Recognizing and appreciating diversity: A key component of youth development
Staff and volunteers use the 4-H Guiding Principles to direct their efforts in designing and implementing programs. The sixth article in the series focuses on 4-H Guiding Principle Six: Youth recognize, understand and appreciate multiculturalism.
The Michigan 4-H Guiding Principles guide staff and volunteers as they design and implement youth programs that teach young people critical skills like a lifelong commitment to learning, setting appropriate boundaries and building connections with positive adults and peers. The goal of the 4-H Guiding Principles is to help adults be more intentional in their efforts to build life skills in youth. Yes, 4-H is about fun – but it is about so much more than that! Ultimately, the goal of 4-H is to help youth become successful, active citizens. The sixth 4-H Guiding Principle is “youth recognize, understand and appreciate multiculturalism.” A corresponding video also goes along with Guiding Principle Six.
Michigan State University Extension recognizes how volunteers deliver 4-H youth programming in Michigan in four major ways: Clubs, planned youth mentoring, after school programs and short-term, special interest programs. 4-H volunteer leaders should include youth in developing an atmosphere that encourages members to recognize and celebrate their differences. Volunteers might consider activities that help youth discover their values or research their cultural heritage. Youth can discuss their backgrounds with one another and celebrate the diversity of the group. Mentors and mentees are often from cultural backgrounds that vary from one another. Matches can share a meal from their culture or visit a historical site or museum together to learn more about different cultures.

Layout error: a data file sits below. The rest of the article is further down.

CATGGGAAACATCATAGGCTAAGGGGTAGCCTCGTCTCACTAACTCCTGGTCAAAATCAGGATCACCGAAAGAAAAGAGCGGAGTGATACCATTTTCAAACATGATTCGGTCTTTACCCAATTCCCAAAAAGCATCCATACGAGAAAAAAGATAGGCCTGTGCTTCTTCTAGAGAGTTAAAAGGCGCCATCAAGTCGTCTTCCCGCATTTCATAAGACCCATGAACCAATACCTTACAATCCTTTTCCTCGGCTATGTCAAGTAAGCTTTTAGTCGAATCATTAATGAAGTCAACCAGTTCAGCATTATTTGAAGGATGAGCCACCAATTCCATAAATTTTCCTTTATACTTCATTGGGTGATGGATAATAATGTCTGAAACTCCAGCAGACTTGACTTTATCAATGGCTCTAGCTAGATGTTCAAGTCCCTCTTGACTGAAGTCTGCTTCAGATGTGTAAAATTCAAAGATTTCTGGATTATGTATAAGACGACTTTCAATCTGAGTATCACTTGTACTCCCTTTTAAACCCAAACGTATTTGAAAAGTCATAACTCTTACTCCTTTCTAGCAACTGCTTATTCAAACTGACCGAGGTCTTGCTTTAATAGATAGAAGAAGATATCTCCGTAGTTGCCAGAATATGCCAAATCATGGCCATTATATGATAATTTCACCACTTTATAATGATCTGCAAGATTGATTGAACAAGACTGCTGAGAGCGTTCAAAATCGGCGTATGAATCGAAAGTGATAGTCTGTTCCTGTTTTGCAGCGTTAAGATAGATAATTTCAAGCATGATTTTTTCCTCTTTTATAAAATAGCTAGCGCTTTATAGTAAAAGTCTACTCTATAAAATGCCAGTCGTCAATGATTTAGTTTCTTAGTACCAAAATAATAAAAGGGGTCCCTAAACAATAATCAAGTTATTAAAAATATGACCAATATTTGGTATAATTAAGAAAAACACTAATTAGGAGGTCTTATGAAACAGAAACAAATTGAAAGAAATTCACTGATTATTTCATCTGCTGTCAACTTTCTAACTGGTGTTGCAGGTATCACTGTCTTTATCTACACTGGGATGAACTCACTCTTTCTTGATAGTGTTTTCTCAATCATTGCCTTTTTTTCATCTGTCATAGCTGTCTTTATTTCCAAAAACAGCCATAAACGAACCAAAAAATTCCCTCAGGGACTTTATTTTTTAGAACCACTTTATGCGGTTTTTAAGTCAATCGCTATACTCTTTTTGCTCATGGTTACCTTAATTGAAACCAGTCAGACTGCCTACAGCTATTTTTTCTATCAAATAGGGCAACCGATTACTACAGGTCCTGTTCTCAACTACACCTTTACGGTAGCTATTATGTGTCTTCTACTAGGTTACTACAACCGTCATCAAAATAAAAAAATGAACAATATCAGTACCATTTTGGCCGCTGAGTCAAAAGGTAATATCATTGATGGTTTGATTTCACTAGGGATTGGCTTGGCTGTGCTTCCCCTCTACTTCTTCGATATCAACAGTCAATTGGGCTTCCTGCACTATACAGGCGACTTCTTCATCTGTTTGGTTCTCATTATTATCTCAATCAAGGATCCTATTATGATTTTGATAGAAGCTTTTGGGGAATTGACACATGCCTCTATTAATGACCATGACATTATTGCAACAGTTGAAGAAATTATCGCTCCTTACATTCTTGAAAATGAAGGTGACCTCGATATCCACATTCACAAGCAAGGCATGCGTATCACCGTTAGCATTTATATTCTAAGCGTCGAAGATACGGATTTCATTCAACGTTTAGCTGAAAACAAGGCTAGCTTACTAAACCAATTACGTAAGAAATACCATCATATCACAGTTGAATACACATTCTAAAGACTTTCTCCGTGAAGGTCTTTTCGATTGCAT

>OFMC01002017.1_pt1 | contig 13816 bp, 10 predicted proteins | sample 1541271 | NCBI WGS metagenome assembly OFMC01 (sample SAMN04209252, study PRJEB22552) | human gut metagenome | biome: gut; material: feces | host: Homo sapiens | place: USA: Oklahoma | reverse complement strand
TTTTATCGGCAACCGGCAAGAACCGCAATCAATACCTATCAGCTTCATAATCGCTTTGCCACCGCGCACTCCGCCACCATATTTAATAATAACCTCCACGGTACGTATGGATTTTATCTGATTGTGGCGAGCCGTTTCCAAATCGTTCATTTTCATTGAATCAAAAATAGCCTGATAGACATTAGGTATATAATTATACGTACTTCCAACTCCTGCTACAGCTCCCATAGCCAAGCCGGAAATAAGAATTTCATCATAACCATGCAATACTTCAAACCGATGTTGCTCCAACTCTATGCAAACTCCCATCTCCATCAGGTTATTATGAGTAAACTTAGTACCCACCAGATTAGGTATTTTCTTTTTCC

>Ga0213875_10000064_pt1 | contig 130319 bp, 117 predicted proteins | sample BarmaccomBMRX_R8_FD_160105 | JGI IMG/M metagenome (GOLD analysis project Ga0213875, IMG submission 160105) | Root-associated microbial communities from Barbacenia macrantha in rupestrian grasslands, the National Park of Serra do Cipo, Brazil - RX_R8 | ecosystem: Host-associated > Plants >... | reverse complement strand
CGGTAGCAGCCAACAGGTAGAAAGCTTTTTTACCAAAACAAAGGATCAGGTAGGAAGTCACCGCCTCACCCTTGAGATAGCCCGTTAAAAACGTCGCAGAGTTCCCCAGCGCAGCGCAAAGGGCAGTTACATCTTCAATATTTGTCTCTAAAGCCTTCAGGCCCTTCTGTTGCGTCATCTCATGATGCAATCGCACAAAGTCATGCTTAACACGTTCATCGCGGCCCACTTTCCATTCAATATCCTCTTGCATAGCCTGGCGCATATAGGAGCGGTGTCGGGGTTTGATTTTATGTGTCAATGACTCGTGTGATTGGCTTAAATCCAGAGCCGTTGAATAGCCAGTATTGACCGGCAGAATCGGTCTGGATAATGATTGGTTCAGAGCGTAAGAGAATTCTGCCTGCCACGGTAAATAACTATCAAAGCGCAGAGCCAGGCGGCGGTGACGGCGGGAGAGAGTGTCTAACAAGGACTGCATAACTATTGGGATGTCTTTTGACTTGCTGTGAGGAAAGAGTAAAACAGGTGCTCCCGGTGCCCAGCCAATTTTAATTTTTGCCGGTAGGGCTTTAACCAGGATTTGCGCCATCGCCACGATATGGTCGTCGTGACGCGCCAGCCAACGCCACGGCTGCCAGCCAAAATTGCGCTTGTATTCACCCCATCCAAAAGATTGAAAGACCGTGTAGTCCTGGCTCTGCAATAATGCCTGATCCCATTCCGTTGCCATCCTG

After school program volunteers might facilitate a pen-pal, e-pal or art exchange to allow youth the opportunity to get to know someone their own age from another part of the country or world. They might plan a talent show at a local senior center where seniors and youth can work together to showcase their gifts. Short-term, special interest programs offer many opportunities for volunteers to expose youth to differences. Volunteers can engage youth in service projects that expose them to others from varied backgrounds including senior citizens, pre-schoolers, residents of a homeless shelter, community decision makers, teenage parents and more. Other ideas include researching and presenting traditions from around the world at an event including cultural food taste testing, cultural books and movies, dances and holiday events.
Keep an eye out for other articles in this series to learn more about ways that volunteers working with young people can build life skills in the youth they serve!